Saturday, October 9, 2010

The Audio Guide: Pluses and Minuses

In the New York Times of October 1, 2010 I read Arthur Rothstein’s column entitled “From Picassos to Sarcophagi, Guided by Phone Apps”. It is the newest in the use of audio and video technology to enhance the visitor experience in the Museum. His point is that the technology is in its infancy and, at the moment, can be more distracting than illuminating.

I am for anything that brings the visitor to the museum but then I want the visitors to look for themselves and have their own perceptions and reactions. The museum experience should not be like that of the tourist who rushes from one sight to another just to tick it off in a travel guide, i.e. Eifel Tower, Arc de Triomphe, Louvre (Mona Lisa, Victory of Samothrace) etc.

Bring the audience in but don’t lead them around by the nose. The order and priorities of a museum visit should not be dictated. Visiting a museum is not like learning a language at school where you are made to learn the grammar first. It should be more like visiting a foreign country and wanting to learn more about the place and its people. At first you pick up a few phrases that may then lead to the study and mastery of the language.

Long before the audio guide existed, I was taught by my father that the first time you go to a museum or to an exhibition you should just walk around and become acquainted with what is there. In a large museum such as the Metropolitan you need to pick an area such as Greek and Roman or Medieval or American Wing or Old Master Paintings, because you can’t do it all at once. Then go through again more slowly to look more carefully at what interested you the first time round and read the labels. If you are still interested by all means take an audio guide. My complaint is that many still either tell you what is on the label or what you can see for yourself!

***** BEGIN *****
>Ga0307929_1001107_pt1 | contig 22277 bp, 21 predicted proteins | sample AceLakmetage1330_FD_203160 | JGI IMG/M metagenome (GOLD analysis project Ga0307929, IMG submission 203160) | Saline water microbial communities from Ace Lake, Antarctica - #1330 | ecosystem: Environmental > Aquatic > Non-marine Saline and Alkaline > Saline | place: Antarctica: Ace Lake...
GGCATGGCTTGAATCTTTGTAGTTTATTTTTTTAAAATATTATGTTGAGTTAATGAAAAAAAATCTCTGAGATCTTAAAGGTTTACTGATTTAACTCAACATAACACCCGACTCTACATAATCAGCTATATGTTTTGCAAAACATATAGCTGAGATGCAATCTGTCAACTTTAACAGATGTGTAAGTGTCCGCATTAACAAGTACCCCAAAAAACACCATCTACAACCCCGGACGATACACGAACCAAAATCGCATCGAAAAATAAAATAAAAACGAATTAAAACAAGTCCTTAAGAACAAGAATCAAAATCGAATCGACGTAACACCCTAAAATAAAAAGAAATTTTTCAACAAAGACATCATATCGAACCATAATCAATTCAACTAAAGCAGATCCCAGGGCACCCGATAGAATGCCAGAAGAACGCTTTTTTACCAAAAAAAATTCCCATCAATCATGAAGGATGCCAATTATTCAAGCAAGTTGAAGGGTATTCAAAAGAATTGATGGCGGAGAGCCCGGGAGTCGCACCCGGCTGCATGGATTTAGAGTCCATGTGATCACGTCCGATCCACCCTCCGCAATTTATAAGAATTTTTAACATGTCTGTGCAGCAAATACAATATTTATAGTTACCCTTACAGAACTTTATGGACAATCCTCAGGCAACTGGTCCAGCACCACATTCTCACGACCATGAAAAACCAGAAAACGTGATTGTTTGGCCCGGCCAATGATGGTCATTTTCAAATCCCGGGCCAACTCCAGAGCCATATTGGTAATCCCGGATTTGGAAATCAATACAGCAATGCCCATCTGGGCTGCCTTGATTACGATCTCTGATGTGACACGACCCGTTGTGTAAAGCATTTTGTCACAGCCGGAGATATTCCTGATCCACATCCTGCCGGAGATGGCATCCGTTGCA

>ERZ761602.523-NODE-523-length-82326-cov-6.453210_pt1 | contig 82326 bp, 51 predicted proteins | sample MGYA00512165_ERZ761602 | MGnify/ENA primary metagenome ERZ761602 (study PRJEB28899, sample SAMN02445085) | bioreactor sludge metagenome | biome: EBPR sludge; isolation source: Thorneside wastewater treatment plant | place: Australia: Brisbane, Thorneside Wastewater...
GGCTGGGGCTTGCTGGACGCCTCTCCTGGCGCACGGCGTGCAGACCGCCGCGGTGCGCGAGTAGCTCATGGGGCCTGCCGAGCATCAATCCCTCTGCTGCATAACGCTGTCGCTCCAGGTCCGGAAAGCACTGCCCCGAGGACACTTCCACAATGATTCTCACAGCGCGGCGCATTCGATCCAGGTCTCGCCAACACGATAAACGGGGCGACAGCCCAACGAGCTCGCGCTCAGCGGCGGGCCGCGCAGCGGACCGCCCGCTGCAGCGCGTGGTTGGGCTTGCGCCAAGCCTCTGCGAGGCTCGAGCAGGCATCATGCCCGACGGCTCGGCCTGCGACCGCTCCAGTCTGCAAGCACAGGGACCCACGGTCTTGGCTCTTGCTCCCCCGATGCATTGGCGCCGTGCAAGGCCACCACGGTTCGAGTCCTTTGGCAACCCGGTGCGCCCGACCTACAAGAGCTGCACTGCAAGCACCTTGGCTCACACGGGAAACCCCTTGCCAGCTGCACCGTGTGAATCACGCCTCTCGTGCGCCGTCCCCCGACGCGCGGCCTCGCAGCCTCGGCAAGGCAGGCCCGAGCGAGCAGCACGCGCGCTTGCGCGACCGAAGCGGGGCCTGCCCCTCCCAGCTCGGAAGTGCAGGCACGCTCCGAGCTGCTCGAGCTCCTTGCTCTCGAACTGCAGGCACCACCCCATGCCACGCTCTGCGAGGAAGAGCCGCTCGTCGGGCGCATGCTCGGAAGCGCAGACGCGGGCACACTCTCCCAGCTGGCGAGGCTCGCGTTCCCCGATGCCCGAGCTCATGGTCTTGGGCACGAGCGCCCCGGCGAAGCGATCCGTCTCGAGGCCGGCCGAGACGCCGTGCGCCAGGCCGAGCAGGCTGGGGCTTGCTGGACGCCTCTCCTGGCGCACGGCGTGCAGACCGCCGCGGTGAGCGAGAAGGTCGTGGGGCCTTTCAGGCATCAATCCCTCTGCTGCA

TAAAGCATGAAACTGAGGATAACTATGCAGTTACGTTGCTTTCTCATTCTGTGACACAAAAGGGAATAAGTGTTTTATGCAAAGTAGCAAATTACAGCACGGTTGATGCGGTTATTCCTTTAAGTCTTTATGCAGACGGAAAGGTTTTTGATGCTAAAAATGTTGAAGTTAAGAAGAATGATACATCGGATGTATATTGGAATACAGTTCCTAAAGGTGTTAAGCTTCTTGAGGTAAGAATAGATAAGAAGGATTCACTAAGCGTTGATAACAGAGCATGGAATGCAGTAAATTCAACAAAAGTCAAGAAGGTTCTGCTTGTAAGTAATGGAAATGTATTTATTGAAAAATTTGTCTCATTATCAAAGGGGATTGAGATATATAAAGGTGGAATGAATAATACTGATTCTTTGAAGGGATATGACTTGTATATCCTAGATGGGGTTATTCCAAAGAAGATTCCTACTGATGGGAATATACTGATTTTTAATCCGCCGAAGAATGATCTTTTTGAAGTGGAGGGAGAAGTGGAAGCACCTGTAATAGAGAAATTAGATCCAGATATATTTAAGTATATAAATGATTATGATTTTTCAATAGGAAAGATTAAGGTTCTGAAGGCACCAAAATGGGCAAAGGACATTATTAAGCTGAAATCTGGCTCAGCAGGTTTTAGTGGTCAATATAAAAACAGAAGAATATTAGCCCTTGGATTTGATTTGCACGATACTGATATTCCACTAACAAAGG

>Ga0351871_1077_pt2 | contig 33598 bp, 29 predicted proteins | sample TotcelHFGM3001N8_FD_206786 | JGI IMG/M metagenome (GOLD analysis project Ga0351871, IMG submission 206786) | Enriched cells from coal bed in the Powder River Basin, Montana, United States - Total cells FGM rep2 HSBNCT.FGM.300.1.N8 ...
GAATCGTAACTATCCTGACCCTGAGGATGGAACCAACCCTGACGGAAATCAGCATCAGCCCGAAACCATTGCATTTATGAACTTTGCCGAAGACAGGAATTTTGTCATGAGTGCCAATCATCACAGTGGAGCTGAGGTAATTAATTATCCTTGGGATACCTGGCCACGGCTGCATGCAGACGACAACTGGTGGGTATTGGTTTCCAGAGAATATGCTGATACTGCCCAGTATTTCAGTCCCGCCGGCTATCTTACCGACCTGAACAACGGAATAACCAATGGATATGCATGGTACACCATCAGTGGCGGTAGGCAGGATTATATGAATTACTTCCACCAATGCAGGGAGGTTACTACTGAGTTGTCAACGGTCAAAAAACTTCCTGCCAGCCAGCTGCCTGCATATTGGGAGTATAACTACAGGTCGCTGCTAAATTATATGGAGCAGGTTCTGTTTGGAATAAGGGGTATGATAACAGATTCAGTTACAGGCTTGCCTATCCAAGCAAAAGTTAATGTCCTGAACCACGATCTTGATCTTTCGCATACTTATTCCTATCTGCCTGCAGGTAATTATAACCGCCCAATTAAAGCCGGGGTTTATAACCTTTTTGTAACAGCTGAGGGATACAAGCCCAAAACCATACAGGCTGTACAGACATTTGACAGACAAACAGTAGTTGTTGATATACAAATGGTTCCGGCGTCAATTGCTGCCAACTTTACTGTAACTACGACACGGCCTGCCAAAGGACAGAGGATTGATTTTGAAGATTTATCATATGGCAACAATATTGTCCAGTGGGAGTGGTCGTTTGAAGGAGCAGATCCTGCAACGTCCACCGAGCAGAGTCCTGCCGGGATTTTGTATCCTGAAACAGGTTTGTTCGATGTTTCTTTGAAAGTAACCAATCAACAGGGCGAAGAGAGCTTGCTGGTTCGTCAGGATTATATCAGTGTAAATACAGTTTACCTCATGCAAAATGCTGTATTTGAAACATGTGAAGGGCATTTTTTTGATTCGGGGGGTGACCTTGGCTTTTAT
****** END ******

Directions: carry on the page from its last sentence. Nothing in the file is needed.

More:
One audio guide that I really enjoyed accompanied the presentation at the Kimbell Art Museum of the exhibition “European Masterpieces from the National Gallery of Victoria, Australia,” in 2000. Timothy Potts had just arrived as Director of the Kimbell from his previous post at the Australian museum. Since he had been in on the original organization of the loan exhibition he could comment on reasons for the selections and the amendments that had been made by the following administration. These inside stories make the art historical content more interesting and therefore more memorable.

Like Rothstein, I feel that the visual and audio aides can sometimes distance the viewer rather than bring him closer to the art. Art is intensely personal and I believe it should be first experienced at that level.